Implantable cardioverter-defibrillators: Controlling a chaotic heart

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Implantable cardioverter-defibrillators: Controlling a chaotic heart

Implantable cardioverter-defibrillators (ICDs) — What's an ICD, who needs it and how does it work?

Cardiac arrest — the sudden failure of the heart to pump blood — claims about 335,000 lives each year in the United States, according to the American Heart Association.

The most common heart-rhythm disorders (arrhythmias) that lead to cardiac arrest are:

  • Ventricular tachycardia — a dangerously fast heartbeat
  • Ventricular fibrillation — a rapid and chaotic heartbeat that causes the ventricle to quiver ineffectively, unable to supply blood to your body

An implantable cardioverter-defibrillator (ICD) — a pager-sized device implanted in your chest like a pacemaker — may reduce your risk of dying of cardiac arrest by detecting and stopping these dangerous arrhythmias. An ICD continuously monitors your heartbeat and delivers precisely calibrated electrical shocks to restore a normal heart rhythm.

Tests that help determine if an ICD is for you

To determine whether you need an ICD, your doctor may perform any of these diagnostic tests:

  • Electrocardiography (ECG), a noninvasive test that measures your heart's electrical activity.
  • Echocardiography, a noninvasive ultrasound test that shows how well your heart pumps blood.
  • Electrophysiology study (EPS), a procedure during which electrodes are guided through blood vessels to your heart and used to test the function of your heart's electrical system, locate short circuits and identify your potential for heart-rhythm problems.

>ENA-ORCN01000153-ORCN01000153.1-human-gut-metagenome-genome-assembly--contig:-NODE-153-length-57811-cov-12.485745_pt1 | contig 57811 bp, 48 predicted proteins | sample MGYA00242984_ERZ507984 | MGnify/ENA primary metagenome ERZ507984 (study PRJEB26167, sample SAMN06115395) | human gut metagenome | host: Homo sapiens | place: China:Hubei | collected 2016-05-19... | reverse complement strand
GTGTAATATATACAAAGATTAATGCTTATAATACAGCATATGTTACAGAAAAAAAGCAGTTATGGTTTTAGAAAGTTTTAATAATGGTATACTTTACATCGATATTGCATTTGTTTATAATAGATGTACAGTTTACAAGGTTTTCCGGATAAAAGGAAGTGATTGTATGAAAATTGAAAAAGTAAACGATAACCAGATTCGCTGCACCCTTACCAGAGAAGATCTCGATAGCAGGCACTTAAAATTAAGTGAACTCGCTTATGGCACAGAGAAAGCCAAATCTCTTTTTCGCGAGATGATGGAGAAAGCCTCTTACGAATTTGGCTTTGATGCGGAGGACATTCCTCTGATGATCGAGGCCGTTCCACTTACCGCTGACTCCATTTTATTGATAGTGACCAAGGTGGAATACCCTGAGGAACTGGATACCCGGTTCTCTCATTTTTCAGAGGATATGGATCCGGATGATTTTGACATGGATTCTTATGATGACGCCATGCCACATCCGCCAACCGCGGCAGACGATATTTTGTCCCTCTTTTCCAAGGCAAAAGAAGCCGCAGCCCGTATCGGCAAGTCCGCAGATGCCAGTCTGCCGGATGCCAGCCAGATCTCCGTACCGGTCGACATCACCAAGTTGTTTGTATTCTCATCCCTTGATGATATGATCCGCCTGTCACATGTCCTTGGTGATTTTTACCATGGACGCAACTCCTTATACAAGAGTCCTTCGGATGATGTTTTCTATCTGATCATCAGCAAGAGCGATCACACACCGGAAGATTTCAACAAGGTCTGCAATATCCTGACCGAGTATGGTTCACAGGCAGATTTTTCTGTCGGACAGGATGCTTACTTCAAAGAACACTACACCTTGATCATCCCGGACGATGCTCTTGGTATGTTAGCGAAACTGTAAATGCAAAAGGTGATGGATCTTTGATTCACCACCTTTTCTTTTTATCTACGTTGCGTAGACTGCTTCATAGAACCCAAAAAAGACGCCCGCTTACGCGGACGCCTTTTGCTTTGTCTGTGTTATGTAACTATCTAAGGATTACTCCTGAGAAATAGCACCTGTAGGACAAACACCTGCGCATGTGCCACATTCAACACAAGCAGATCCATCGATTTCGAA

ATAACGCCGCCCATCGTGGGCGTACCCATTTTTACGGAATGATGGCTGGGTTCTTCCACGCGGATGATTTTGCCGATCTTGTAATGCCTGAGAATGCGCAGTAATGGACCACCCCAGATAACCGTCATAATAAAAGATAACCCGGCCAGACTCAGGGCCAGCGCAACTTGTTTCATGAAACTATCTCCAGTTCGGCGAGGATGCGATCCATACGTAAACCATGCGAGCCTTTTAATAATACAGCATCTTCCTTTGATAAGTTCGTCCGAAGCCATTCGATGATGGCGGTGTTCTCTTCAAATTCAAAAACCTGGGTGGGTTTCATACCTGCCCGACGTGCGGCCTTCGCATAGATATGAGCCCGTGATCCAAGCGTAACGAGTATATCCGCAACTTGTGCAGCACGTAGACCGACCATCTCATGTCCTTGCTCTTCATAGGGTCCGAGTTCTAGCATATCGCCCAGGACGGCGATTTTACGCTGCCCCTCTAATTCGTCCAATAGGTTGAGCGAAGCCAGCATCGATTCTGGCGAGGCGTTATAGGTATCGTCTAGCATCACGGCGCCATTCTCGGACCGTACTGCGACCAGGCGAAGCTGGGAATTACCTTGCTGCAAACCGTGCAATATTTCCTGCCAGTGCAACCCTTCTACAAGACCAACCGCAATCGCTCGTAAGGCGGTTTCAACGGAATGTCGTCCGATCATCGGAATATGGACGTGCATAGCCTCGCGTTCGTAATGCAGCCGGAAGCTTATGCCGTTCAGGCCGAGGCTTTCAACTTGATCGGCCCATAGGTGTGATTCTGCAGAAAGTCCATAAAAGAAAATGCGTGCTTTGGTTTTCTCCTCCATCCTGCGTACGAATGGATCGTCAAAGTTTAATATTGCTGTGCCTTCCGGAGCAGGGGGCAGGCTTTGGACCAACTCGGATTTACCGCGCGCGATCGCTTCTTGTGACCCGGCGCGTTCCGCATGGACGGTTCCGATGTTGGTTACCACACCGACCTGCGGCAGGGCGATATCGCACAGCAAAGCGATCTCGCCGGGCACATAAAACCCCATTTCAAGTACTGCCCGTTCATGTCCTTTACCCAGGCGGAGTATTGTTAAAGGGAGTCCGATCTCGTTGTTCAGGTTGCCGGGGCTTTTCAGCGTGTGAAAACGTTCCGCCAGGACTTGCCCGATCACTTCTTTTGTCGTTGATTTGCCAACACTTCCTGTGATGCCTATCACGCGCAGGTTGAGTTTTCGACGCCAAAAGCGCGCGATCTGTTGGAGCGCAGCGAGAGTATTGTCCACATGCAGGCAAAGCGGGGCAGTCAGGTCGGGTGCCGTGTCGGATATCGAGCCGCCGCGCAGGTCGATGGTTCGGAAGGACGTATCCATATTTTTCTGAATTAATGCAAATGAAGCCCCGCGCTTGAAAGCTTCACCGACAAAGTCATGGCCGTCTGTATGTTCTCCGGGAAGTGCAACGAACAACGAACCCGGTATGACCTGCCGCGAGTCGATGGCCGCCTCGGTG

• Holter monitoring, a noninvasive test that requires you to wear a device that records your heart's electrical activity for 24 to 48 hours.
  • Event recorder, a pager-sized device that records your heart activity. Unlike a Holter monitor, it doesn't operate continuously and you turn it on only when you feel your heart is beating abnormally.

What is ICD surgery like?

X-ray image showing an implanted cardioverter-defibrillator
Implanted cardioverter-defibrillator on an X-ray.

The surgery to implant an ICD is usually relatively minor. It can be performed with local anesthesia and a sedative that puts you in a relaxed state but allows you to remain aware of your surroundings.

The procedure typically takes one to three hours. Testing the ICD requires shocking your heart and for that, general anesthesia is used. You stay in the hospital one or two days, and the ICD may be evaluated one more time before you're discharged. Any additional studies are usually performed through the device via radio waves and are nonsurgical.

After surgery you may have some pain in the incision area, which can remain swollen and tender for a few days or weeks. Pain medication often is prescribed, and you can take nonaspirin pain relievers as the severity lessens. Unless your doctor instructs you to, don't take pain medication containing aspirin because it may increase the risk of bleeding.

Last Updated: 11/24/2006
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